16 Mar, 2009  |  Written by  |  under Analytics

I’m a big fan of Google Analytics, and check it often for clients’ sites, to see how things are going and get ideas about how to make improvements. One of the most frustrating stats for me is the “Bounce”. Today, I’ll show you a new tool for getting inside what happens during a bounce.

2009-03-16_1121

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12 Mar, 2009  |  Written by  |  under SEO

I’ve seen this a bunch recently, so when I saw this on Twitter tonight, I was curious what was up:

2009-03-12_2254

I have a great new tool that spiders sites and helps understand what’s up with on-site PageRank flow. It’s A1 Website Analyzer (free full-featured 30-day trial download), from Microsys Tools. I’ve used Xenu and other spider tools in the past, but what sets this tool apart is their on-site PageRank simulator.  This is a GREAT asset for understanding where PageRank is going and how to make it flow better.

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12 Mar, 2009  |  Written by  |  under Analytics

One of the great mysteries of Google Analytics is just why they won’t let us see referring URLs of our users. Probably some privacy concern of Google’s, but it’s easy as pie to get from web server logs, so I don’t understand the issue.

I’m so dependent on Analytics for day-to-day work that I really would prefer to have all the info in one place (Analytics) instead of having to integrate log-based reporting (and deal with clients asking why the two give different numbers!).  Here’s how to do it:

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11 Mar, 2009  |  Written by  |  under Analytics

I normally set up sites to just log 404s and check the log files for problems, which is fine for me, but hard for clients.  Here’s how I recently set up a site so the client’s marketing folks could spot 404s on their own:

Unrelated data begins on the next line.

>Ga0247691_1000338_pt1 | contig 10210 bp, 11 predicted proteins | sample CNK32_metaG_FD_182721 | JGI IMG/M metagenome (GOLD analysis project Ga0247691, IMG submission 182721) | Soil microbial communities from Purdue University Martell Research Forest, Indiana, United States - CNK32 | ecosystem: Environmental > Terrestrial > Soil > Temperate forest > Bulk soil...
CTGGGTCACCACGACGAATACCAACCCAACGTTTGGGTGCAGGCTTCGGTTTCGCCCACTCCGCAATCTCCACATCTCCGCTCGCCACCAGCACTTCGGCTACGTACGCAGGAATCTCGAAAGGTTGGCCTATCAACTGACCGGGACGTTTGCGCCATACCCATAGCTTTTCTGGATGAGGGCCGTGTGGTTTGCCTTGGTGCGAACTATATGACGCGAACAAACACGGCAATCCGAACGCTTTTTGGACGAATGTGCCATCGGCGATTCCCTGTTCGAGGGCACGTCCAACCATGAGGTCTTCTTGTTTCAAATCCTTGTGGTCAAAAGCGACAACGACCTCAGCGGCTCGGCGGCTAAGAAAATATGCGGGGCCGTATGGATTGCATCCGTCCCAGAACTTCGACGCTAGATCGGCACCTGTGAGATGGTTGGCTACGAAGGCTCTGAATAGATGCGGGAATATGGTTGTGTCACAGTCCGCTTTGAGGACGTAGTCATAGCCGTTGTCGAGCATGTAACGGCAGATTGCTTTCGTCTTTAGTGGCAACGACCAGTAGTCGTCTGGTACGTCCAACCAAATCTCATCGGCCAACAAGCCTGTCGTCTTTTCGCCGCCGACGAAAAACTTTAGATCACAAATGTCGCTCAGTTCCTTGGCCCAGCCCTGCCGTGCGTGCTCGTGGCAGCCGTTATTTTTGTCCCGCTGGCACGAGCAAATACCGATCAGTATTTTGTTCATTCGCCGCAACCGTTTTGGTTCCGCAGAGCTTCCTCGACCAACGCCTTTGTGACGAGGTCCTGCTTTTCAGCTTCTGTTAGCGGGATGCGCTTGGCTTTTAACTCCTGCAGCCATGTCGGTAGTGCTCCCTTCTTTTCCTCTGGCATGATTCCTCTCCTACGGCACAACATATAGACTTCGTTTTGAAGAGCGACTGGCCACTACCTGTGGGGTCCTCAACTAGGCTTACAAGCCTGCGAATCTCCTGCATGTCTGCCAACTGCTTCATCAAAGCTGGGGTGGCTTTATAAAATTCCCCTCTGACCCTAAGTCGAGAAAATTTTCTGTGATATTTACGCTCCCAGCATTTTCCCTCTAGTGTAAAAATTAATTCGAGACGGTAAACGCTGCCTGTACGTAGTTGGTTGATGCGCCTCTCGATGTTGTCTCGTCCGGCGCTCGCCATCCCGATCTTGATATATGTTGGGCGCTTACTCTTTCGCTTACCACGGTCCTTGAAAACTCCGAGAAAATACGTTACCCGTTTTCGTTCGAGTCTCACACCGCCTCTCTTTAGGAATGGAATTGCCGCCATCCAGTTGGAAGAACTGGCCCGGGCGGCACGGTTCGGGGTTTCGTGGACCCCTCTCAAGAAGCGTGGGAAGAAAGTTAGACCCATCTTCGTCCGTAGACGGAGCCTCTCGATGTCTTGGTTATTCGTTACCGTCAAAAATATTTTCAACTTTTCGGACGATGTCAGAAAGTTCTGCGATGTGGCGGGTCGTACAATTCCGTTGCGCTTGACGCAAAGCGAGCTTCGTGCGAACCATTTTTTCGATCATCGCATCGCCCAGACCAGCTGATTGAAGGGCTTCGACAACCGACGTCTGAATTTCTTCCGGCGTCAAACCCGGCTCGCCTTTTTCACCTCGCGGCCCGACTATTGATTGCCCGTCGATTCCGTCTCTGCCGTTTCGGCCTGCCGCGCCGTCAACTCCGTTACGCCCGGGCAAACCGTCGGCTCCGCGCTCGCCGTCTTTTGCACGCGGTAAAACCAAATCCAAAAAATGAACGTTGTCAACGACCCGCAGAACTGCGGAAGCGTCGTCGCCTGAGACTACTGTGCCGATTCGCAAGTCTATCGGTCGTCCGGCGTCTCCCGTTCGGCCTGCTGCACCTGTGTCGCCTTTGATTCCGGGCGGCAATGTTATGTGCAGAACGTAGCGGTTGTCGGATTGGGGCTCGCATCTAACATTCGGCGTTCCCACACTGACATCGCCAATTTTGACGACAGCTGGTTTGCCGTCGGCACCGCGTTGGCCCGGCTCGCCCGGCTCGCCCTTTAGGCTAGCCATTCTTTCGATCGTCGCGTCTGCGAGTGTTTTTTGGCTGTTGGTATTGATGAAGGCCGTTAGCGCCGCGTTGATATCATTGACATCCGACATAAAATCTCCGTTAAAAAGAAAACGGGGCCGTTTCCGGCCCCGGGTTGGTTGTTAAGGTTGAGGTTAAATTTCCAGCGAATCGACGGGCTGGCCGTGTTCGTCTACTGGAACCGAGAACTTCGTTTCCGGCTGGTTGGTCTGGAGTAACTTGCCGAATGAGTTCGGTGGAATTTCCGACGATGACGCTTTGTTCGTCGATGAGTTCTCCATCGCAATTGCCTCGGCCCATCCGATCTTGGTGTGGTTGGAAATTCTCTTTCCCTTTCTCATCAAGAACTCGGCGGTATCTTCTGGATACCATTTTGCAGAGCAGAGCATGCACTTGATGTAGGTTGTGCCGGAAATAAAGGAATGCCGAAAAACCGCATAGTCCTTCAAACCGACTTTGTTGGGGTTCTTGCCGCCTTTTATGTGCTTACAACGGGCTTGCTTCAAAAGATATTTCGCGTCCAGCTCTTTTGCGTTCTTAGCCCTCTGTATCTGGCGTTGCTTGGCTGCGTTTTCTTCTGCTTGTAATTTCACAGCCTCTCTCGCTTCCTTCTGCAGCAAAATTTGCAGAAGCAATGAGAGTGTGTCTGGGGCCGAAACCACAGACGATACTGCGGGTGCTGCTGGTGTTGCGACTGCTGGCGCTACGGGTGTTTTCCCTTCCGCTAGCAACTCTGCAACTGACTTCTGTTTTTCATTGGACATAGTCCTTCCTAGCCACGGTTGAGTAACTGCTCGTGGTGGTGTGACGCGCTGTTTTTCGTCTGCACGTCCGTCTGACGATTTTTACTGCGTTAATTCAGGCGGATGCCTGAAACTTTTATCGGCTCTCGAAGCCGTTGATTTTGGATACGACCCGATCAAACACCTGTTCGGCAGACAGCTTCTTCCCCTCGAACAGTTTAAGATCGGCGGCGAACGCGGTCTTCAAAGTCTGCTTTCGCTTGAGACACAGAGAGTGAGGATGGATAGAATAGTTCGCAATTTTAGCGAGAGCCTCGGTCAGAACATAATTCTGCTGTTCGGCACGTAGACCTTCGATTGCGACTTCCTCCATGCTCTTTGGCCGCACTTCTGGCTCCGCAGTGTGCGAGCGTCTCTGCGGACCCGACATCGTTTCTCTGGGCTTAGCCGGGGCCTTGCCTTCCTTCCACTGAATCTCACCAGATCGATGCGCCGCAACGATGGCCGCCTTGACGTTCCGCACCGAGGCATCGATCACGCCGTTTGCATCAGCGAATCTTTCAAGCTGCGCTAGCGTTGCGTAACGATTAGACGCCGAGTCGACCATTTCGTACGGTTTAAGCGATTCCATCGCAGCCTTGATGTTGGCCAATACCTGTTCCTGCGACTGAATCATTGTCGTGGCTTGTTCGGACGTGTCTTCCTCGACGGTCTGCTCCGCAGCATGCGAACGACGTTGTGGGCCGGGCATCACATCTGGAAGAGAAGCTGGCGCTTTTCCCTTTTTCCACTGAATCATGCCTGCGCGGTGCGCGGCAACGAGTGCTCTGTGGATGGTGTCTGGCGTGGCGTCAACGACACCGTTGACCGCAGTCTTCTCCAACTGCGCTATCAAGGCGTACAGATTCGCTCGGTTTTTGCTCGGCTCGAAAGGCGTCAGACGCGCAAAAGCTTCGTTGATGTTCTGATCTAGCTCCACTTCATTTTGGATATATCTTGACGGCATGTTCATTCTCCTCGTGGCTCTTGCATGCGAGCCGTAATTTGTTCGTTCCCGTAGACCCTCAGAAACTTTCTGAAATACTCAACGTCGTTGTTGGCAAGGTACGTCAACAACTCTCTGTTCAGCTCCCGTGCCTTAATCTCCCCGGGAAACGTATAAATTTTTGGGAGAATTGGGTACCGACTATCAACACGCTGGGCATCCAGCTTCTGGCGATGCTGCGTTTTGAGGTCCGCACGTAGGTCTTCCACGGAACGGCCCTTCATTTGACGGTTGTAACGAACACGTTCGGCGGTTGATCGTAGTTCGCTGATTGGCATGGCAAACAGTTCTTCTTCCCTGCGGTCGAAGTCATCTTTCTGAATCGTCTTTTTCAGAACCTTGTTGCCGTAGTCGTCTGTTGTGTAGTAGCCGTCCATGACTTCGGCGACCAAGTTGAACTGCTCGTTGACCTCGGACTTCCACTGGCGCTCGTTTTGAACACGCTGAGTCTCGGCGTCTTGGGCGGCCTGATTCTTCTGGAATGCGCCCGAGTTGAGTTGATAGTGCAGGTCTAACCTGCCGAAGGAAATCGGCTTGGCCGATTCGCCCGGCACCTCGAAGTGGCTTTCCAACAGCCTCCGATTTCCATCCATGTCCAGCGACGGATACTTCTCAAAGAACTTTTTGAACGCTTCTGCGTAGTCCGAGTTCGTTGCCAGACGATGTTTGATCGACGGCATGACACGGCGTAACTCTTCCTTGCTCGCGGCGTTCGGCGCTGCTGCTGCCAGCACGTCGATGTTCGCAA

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10 Mar, 2009  |  Written by  |  under AdWords

I have a client who manages their own AdWords campaigns, but I check in on them once a month and see if anything is obviously going wrong. This works well, because the client is in control and handles day-to-day changes without me charging them, but they also have a “safety net” in case problems come up.

This morning, I noticed they have a broad match keyword getting LOTS of impressions and NO clicks. This is dragging down their Ad Group’s quality and costing them more on the keywords they are getting clicks on.

So, why might this happen?  There are a few possibilities:

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5 Mar, 2009  |  Written by  |  under Astronomy

We have a little telescope, and were out looking at the moon a few weeks ago. The image through the eyepiece was just amazing, and I thought I might be able to get a picture of it holding my DSLR camera. It worked out pretty well!

Moon

27 Feb, 2009  |  Written by  |  under AdWords